When preparing a request for the production of ESI, lawyers should consider the size of the case, the matters at issue, and the time and resources available for the case. They should identify the information needed, including what time of information the opposing party is likely to store electronically and what is likely to be relevant to the case. And they should learn as much as possible about the opposing party’s information storage system, such as what systems and formats are used, what type of equipment is needed to review the ESI, and whether any translators or third parties will be needed.

Collecting, processing, reviewing and authenticating ESI must be done under the Federal Rules of Evidence. There are a number of steps that lawyers should consider to carefully gather ESI, transfer it to a safe repository, process the data in a forensically sound manner, and then reviewing the information for ultimate production. For example, ESI productions — particularly in large cases — can raise serious concerns about the inadvertent production of privileged information. Proceed with caution and perhaps with the assistance of third-party vendors who can assist with privilege review.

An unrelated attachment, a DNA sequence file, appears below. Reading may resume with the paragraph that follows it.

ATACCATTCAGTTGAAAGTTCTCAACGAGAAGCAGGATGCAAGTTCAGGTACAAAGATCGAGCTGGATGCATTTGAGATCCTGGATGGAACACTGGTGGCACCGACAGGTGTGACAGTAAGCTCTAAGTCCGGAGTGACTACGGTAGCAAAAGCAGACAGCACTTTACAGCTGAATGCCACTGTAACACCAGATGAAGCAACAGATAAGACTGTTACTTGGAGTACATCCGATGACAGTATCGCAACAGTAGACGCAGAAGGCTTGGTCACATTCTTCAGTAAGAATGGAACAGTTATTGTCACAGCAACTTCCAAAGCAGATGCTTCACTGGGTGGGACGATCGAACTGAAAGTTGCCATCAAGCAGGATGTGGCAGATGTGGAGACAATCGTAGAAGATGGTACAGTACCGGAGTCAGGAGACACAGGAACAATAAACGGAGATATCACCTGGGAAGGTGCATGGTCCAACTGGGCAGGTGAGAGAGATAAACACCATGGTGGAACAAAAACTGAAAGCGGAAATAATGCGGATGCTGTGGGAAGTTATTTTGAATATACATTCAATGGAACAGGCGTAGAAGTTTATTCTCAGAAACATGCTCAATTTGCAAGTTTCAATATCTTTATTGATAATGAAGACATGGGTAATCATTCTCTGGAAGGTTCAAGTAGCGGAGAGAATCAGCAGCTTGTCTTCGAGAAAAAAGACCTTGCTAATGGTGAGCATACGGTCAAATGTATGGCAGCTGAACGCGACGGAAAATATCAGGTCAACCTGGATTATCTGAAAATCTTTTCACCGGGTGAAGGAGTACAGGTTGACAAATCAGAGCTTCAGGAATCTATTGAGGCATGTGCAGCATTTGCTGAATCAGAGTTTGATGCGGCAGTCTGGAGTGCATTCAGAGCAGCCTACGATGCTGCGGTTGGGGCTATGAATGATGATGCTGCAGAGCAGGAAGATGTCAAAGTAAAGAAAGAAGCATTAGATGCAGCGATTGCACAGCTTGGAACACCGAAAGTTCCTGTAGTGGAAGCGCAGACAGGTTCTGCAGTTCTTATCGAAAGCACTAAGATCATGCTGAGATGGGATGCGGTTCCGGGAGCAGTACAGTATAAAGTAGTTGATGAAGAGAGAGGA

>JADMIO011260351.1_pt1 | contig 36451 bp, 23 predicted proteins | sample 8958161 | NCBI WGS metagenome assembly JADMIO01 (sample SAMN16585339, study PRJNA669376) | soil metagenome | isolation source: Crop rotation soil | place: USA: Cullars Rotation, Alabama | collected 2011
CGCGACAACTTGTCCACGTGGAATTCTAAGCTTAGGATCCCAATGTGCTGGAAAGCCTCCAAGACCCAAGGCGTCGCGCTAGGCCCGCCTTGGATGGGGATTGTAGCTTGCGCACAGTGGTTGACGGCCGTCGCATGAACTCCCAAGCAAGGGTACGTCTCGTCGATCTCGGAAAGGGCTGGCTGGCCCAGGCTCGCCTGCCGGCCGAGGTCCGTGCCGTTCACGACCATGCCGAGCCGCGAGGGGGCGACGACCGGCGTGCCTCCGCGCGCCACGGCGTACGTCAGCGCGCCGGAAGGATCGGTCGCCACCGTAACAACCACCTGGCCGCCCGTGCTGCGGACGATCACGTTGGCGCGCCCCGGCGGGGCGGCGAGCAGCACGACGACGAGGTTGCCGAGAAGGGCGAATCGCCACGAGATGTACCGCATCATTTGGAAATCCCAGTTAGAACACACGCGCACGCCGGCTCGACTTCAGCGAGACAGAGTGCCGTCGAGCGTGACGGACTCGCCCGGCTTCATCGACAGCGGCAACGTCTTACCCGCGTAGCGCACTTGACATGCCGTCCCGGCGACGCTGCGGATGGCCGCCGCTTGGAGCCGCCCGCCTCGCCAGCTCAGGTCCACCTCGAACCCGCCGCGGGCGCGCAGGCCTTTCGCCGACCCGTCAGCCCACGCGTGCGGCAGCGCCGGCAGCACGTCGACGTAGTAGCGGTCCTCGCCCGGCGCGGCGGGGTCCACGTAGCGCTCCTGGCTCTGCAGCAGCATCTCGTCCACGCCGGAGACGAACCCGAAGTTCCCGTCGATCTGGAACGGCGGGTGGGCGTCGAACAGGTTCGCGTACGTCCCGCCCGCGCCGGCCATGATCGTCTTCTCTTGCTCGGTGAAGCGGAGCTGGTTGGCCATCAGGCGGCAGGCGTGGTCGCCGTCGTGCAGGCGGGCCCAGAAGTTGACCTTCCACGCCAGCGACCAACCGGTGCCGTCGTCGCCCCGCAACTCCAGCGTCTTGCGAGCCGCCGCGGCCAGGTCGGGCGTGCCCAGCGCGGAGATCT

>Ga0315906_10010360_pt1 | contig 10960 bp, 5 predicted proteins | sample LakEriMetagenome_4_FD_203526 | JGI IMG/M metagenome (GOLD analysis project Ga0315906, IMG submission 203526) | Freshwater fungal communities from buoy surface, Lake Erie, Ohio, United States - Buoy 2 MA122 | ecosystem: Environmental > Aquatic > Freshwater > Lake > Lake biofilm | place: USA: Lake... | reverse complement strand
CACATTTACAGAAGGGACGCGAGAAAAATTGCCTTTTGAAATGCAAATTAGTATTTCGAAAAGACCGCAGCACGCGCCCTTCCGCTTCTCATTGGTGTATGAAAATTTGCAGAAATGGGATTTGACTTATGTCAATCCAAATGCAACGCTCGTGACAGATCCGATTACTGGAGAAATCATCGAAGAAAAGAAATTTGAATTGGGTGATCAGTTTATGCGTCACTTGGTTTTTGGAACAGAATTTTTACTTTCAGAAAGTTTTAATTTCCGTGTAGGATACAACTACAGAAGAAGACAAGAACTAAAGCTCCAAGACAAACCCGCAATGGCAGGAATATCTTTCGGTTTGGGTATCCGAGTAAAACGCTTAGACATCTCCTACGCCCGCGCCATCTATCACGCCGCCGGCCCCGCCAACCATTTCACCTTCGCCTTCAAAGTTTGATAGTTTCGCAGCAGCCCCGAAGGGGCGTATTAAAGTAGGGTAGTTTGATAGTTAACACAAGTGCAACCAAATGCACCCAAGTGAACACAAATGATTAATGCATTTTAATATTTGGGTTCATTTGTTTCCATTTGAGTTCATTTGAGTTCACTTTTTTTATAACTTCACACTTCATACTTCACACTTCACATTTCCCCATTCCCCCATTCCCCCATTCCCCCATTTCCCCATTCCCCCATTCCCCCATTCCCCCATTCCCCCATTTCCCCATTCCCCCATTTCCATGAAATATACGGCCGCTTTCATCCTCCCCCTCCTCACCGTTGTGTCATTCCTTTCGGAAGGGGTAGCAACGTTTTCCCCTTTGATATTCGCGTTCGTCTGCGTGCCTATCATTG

The Lexis Practical Guidance team has created a downloadable model PowerPoint presentation that in-house or outside counsel can use to train others on the fundamentals of eDiscovery in federal litigation. It covers topics such as preserving ESI, understanding proportionality, issuing a litigation hold, avoiding spoliation and sanctions, and preparing document requests and responses.

Other valuable eDiscovery resources from Lexis Practical Guidance include:

LexisNexis recently hosted a webinar, “E-Discovery Fundamentals,” in which we reviewed these issues in greater detail and provided an on-screen demonstration of various legal research tools on Lexis+ that can help practitioners with the management of eDiscovery activities. Watch a recording of that live session.

All of the resources discussed during the webinar are available to practitioners on Lexis+, an all-in-one platform from LexisNexis that combines superior research and data-driven insights. The site provides legal professionals with all of the tools and resources necessary to practice with confidence and efficiency: Legal Research; Practical Guidance; Litigation Analytics; Brief Analysis; and Legal News Hub. For more information about Lexis+ or to experience it first-hand, get a free trial.